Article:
But what is known is that early screening does not help all women with breast cancer. Writing for New York Times in 2011, Tara Parker-Pope explained that there are four types of breast cancer: slow-growing cancers, aggressive and more fatal cancers, those that would fizzle out and cause no harm, and deadly cancers whose outcomes can be changed if caught at the right time. Only those with the fourth type of cancer are helped by mammography screening; the first type is treatable even when caught later, the second type is often fatal with or without early detection, and the third type leads to overtreatment. Dartmouth researchers concluded that mammography screening saves between 3-13% of the 60% of women whose cancer was detected by screening. That means about 4,000 to 18,000 people out of 138,000 per year whose cancers are detected by screening can attribute their survival to the test.
This in no way suggests that mammography, or self-exams, for that matter, are useless or unimportant; rather, they should not be portrayed as the crux of treatment, and they often are not “your best protection.” While early detection has a rightful place in Pinktober efforts, it should not replace or obscure raising awareness about prevention and risk factors. The common refrain misleads people into thinking that early detection saves everyone, and it certainly does not.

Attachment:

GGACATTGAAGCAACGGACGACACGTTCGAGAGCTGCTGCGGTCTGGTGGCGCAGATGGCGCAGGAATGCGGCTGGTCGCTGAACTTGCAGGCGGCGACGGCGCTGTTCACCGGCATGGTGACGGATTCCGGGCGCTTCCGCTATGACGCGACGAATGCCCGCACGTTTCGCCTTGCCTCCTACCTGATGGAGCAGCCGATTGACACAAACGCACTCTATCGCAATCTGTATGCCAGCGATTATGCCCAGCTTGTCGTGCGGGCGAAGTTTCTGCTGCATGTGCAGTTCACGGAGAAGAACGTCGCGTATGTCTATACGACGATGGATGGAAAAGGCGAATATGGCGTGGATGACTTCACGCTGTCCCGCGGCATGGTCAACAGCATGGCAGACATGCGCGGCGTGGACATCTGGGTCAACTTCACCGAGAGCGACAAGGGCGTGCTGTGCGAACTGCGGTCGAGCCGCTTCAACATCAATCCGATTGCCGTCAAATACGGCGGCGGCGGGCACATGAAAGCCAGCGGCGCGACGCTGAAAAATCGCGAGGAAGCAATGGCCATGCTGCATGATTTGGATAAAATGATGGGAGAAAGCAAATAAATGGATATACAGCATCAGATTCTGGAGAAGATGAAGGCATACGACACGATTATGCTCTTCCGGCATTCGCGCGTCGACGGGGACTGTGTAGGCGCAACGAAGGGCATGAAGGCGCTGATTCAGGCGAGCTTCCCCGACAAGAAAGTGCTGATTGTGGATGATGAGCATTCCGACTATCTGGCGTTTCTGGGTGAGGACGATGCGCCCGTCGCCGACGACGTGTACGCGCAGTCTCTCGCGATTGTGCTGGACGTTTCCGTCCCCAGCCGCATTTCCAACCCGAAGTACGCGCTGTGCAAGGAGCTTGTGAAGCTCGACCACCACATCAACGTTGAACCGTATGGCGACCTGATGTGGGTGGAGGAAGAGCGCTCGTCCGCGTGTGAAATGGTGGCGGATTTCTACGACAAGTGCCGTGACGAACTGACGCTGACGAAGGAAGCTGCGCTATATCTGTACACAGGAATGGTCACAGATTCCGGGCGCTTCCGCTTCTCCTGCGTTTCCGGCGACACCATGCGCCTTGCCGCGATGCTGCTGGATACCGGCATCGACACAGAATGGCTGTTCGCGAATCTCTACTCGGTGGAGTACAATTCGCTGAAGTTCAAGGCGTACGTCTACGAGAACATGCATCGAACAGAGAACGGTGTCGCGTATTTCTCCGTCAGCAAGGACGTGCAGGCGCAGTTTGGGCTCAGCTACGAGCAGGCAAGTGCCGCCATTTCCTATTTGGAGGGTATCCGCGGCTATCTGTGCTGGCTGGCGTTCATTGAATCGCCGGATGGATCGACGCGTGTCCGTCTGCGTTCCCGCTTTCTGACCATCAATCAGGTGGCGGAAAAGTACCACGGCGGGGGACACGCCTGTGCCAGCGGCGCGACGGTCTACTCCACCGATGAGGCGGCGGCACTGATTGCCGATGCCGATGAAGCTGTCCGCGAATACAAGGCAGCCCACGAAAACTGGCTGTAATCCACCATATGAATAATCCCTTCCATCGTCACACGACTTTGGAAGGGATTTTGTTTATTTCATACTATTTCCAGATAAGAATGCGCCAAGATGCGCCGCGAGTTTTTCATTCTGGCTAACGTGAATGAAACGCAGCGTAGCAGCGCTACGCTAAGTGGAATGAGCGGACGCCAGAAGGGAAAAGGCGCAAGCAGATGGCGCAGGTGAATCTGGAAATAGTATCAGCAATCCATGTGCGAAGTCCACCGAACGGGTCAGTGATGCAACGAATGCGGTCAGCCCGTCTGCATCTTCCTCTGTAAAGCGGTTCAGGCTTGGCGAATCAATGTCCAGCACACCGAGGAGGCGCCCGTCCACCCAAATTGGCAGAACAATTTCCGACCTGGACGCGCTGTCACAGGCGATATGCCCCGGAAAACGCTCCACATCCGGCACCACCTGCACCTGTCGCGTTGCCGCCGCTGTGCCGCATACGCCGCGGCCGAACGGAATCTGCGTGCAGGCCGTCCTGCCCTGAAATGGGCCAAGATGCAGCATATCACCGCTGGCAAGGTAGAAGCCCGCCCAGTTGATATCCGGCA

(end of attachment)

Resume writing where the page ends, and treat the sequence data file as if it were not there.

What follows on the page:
Surely, more research is needed to understand the causes and effective treatments of breast cancer. But what we’re not generally made aware of during Breast Cancer Awareness Month is the kind of research that is badly needed but underfunded. Metastatic breast cancer – the type that spreads to other areas, such as the lungs, brain, liver, and/or bones — accounts for nearly all breast cancer deaths. Only about 7% of total breast cancer research funding by major governmental and non-profit funders in the UK and US is dedicated to this type of cancer, according to the Metastatic Breast Cancer Alliance. Nearly 30% of people who are diagnosed with breast cancer will eventually develop metastatic cancer and die.
Finally, some of the key words used in breast cancer messages – “survivors,” “fight,” “beat,” and “cure” – are also misleading. They give the impression that those whose cancer is treated or in remission are done with the disease, when there’s a chance that the cancer will recur, in more deadly form, as metastatic cancer. It also gives the impression that those who experience a recurrence and those who die have “lost” or “failed” in some way. For many of those currently living with, and dying of, breast cancer, this type of messaging is isolating and degrading.